on his forehead, he advanced on Alfonso. When he spoke of the clerks, he held out an arm and pointed at the correspondence department. Alfonso explained that they were not being kept back for any normal work, but that a new job had been given them at the last minute. Starringer’s rage did not lessen, but he stopped shouting. “Ah, so that’s it!” he said, and he shrugged his shoulders exaggeratedly.

Letters written during that day lay on the table, some already sealed. Taking no more notice of Alfonso, Signor Starringer seized one, sat down and with a trembling hand copied the address into a book in front of him.

Sitting in the passage was a boy called Giacomo, who had joined the bank on the day after Alfonso. He was fourteen, but his pink and white skin and shortness made him look no more than ten. Although Giacomo laughed and joked all day with the other
, Alfonso was sure he was homesick for his native village of Magnago, and felt fond of him.

“Till ten tonight,” he said, touching his chin.

The boy smiled and looked flattered.

Signor Maller came out of his room. He had put on his
, and its cape was hanging from his shoulders. This made him seem taller and slimmer. Alfonso said “Good evening,” and Signor Maller replied with a nod to him and Giacomo. He had a way of making collective greetings.

Santo, Signor Maller’s personal messenger, followed his master along the length of the passage to open the front door for him. He was a little man, not old, bald and with a fair beard colourless in patches. People said he led an idle life, as he had nothing to do but look after Signor Maller, while other messengers served the offices.

On returning to his own room, Alfonso found Miceni already writing away. The latter was rather short-sighted and almost touched the paper with his nose as he wrote.

The telegrams, written out but unaddressed, were on Alfonso’s desk; so was a letter in Signor Sanneo’s handwriting to be copied in confirmation, and finally a list of five companies to which offers were to be sent.

“Only five?”

“Yes,” replied Miceni. “The pay-clerks are writing some out too. We’ll be done by half-past nine or so.”

He had not raised his head; his pen continued running on over the paper.

Alfonso put an address on a telegram, then transcribed it on to a letter. He began reading the telegram; it gave a brief account of why the Mortgage Bank was founded and hinted discreetly at a promise of Government support and mentioned how difficult it was to join the syndicate. “We offer you as priority …”, and a blank space followed, which Alfonso filled in with the number of shares offered. The letter was much more detailed. It went into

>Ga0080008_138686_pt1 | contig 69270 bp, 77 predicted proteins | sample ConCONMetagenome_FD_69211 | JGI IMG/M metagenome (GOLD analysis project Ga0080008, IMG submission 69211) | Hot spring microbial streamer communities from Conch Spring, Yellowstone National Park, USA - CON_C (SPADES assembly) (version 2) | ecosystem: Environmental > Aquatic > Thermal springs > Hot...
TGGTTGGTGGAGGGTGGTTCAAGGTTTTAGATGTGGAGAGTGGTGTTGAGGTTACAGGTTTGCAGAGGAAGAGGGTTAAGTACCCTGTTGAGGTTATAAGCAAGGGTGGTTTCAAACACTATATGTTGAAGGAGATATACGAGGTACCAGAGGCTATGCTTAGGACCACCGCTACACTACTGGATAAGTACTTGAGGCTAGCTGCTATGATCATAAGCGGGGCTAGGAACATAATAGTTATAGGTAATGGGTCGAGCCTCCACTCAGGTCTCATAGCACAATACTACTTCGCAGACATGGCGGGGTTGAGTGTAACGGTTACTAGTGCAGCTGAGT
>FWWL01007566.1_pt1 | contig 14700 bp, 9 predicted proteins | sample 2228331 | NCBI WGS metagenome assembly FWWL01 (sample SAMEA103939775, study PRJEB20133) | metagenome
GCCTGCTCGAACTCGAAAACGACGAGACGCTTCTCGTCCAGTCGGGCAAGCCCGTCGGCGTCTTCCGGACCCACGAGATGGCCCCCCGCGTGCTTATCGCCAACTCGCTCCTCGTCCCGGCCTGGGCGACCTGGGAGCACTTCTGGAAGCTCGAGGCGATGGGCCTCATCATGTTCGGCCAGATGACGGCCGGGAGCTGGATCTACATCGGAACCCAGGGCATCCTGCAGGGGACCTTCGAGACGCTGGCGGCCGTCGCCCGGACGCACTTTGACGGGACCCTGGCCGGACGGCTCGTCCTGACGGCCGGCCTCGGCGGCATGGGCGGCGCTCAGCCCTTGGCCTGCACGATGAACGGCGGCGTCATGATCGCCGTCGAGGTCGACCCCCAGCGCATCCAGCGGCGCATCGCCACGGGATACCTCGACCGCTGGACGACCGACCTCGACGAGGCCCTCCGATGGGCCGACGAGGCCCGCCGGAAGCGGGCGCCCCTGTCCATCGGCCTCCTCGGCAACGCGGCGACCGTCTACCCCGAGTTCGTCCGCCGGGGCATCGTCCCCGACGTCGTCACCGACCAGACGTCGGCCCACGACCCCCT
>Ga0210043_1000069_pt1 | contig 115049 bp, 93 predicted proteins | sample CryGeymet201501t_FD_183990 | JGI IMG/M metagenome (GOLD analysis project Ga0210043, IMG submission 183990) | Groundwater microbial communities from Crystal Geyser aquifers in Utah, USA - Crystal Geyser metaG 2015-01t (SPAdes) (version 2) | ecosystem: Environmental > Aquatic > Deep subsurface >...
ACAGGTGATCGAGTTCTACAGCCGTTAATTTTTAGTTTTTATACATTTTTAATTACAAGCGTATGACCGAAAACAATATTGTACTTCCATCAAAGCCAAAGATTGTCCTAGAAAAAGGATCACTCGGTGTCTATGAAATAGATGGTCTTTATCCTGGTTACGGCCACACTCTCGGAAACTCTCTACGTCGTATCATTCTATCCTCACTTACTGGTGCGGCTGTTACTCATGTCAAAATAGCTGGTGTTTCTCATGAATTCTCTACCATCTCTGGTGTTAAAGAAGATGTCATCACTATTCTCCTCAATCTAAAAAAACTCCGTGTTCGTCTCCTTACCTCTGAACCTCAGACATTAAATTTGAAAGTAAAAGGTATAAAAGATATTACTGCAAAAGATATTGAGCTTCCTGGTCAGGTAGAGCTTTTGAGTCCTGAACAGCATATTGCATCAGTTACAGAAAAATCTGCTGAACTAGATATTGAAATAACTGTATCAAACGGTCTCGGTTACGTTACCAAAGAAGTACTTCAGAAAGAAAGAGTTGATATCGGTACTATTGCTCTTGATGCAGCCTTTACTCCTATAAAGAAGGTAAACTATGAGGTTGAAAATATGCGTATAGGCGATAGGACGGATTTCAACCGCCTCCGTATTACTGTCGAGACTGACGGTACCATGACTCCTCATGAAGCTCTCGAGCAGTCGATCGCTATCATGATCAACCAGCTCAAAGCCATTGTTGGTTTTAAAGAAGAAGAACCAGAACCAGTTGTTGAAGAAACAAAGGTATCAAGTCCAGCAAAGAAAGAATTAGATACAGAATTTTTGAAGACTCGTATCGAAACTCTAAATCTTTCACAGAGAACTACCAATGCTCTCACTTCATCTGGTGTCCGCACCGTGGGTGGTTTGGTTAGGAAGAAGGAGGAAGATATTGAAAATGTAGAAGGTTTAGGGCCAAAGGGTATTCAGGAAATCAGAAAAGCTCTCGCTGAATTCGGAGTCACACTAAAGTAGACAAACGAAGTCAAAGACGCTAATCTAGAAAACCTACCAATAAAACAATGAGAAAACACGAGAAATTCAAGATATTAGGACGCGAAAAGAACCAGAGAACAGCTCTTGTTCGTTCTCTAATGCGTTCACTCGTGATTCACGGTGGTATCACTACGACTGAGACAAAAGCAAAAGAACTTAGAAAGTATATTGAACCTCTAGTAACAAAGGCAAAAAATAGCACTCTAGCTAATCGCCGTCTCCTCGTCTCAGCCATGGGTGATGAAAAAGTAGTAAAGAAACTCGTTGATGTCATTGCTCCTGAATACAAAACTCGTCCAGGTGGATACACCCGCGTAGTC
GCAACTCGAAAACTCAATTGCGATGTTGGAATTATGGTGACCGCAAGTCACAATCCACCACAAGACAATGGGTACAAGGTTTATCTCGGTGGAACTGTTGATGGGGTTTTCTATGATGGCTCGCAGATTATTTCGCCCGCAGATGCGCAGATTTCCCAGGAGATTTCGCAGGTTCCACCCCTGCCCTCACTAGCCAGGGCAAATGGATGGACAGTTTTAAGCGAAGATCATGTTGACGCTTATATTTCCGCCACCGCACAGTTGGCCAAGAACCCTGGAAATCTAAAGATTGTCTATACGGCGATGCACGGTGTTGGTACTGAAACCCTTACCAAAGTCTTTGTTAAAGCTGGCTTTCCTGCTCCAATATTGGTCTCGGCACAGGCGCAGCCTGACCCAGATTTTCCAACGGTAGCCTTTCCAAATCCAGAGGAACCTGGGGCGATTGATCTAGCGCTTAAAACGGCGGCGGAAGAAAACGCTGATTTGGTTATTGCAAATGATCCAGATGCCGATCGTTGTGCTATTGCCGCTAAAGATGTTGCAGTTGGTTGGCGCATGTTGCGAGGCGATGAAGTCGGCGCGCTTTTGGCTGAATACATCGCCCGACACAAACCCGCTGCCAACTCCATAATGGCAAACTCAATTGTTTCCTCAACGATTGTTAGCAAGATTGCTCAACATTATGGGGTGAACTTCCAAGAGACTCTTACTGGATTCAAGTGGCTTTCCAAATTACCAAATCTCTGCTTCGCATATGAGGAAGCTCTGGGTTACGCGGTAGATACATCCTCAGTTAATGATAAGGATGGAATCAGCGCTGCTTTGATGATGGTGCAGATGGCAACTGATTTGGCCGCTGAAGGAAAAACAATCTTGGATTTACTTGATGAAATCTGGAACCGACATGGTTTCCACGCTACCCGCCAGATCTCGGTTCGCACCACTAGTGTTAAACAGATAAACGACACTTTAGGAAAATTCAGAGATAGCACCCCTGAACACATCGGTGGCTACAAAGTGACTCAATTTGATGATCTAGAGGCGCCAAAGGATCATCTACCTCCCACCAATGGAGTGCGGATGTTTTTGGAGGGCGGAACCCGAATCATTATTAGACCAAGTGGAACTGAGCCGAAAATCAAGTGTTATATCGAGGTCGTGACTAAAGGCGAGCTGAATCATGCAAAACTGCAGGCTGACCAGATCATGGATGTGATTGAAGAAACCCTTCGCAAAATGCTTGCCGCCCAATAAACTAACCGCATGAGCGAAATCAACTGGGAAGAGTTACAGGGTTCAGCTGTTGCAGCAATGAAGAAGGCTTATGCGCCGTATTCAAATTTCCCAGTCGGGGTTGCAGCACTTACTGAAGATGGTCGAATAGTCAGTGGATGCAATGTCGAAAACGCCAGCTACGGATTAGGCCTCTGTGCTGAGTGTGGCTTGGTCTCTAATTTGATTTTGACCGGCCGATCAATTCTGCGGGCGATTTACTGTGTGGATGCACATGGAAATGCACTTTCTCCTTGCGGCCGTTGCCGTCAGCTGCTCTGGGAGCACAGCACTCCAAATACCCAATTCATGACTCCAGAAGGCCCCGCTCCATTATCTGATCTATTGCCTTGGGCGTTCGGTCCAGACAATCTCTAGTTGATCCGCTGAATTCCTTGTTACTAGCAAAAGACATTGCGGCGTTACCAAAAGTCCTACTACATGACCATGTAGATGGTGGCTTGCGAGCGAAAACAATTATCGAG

the need for new large banks in Italy, and how the new bank was therefore certain to flourish.

Miceni told him to jot the first letter down fast as it was to be written out by the other clerks, but Alfonso was incapable of
fast. He had to re-read every phrase a number of times before transcribing it. Between words he would let his thoughts run on to other subjects and then find himself with pen in hand, forced to cancel some part in which he had absent-mindedly deviated from the original. Even when he managed to turn his whole attention to his work, it did not proceed with the speed of Miceni’s because he could not get the knack of copying mechanically. When he was attentive, his thoughts were always on the meaning of what he was copying, and that held him up. For a quarter of an hour nothing was heard but the squeak of pens and from time to time the sound of Miceni turning pages.

Suddenly the door opened with a crash. On the threshold, standing rigid for an instant or two, appeared Ballina, the clerk who was waiting for Alfonso to hand over Sanneo’s letter so that he could make other copies from it.

“What about that letter?”

He was a handsome fellow with a clever, rather sly look, a pair of Victor Emmanuel moustaches, but with an untrimmed beard. He was smoking, and the smoke he did not blow away—he would gladly have absorbed it to relish it the more—was filling his moustaches and covering his face to the eyes. His working jacket must once have been white, but was now dirty yellow, except for the cuffs which were quite black from nib cleaning. He worked in a little room with a door on to the small passage, like Miceni’s room.

Miceni raised his head with a friendly smile. Ballina was always popular, as he was a jester, the bank jester. But that evening he was not in form and was complaining. He had been
in his information office till then, and now he found he had to do other work; he did not even know if there would be any supper left for him that night. He was pretending to be more miserable than he really was. He once amazed Alfonso, whom Ballina called a
, by telling him that towards the end of the month he lived on Scott’s Emulsion given him by a doctor
relative. He had well-to-do relatives who must have been a help because he was always speaking well of them.

Sanneo came in, rushed as ever; he was followed by the
adolescent’s face of Giacomo, carrying a big pile of paper at which he was staring with excess of zeal.

Sanneo asked Ballina rather roughly why he was not yet writing.

“Well …” exclaimed Ballina with a shrug, “I’m waiting for the letter to copy out.”

“You’ve not had it yet?” Then, remembering that Alfonso was
to hand it over, he went on, “Hasn’t he done even one yet?”

Alfonso, shaken by the Sanneo’s angry look, rose to his feet. Miceni, still sitting, observed that he had not yet finished one either. Sanneo turned his back on Alfonso, looked at Miceni’s
and asked him to hand it over to Ballina as soon it was done. He went out in the same rush, preceded by Ballina, who wanted to show that he had gone straight back to his own room, and
by Giacomo strutting and banging his feet on the floor to make himself sound important.